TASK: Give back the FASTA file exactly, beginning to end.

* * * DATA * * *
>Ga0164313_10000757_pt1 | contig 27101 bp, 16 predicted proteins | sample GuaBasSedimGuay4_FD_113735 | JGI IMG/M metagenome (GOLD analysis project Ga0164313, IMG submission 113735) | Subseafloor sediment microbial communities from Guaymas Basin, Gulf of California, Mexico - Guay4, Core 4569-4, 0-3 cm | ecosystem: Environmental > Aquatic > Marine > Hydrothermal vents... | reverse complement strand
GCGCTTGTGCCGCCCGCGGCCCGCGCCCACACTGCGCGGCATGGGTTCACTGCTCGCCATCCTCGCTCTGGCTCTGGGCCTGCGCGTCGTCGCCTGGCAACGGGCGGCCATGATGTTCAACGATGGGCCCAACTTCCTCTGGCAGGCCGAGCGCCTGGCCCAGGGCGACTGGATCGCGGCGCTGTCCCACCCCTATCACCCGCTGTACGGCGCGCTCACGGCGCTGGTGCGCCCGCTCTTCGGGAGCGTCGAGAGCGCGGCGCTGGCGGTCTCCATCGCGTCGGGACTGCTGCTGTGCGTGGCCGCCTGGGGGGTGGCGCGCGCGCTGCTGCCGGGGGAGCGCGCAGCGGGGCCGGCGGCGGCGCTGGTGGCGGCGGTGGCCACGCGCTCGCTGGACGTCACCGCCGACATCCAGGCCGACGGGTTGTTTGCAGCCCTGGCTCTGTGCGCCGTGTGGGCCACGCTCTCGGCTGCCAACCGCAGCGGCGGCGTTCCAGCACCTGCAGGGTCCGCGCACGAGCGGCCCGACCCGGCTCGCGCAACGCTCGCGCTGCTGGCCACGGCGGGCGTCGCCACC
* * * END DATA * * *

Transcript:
>Ga0164313_10000757_pt1 | contig 27101 bp, 16 predicted proteins | sample GuaBasSedimGuay4_FD_113735 | JGI IMG/M metagenome (GOLD analysis project Ga0164313, IMG submission 113735) | Subseafloor sediment microbial communities from Guaymas Basin, Gulf of California, Mexico - Guay4, Core 4569-4, 0-3 cm | ecosystem: Environmental > Aquatic > Marine > Hydrothermal vents... | reverse complement strand
GCGCTTGTGCCGCCCGCGGCCCGCGCCCACACTGCGCGGCATGGGTTCACTGCTCGCCATCCTCGCTCTGGCTCTGGGCCTGCGCGTCGTCGCCTGGCAACGGGCGGCCATGATGTTCAACGATGGGCCCAACTTCCTCTGGCAGGCCGAGCGCCTGGCCCAGGGCGACTGGATCGCGGCGCTGTCCCACCCCTATCACCCGCTGTACGGCGCGCTCACGGCGCTGGTGCGCCCGCTCTTCGGGAGCGTCGAGAGCGCGGCGCTGGCGGTCTCCATCGCGTCGGGACTGCTGCTGTGCGTGGCCGCCTGGGGGGTGGCGCGCGCGCTGCTGCCGGGGGAGCGCGCAGCGGGGCCGGCGGCGGCGCTGGTGGCGGCGGTGGCCACGCGCTCGCTGGACGTCACCGCCGACATCCAGGCCGACGGGTTGTTTGCAGCCCTGGCTCTGTGCGCCGTGTGGGCCACGCTCTCGGCTGCCAACCGCAGCGGCGGCGTTCCAGCACCTGCAGGGTCCGCGCACGAGCGGCCCGACCCGGCTCGCGCAACGCTCGCGCTGCTGGCCACGGCGGGCGTCGCCACC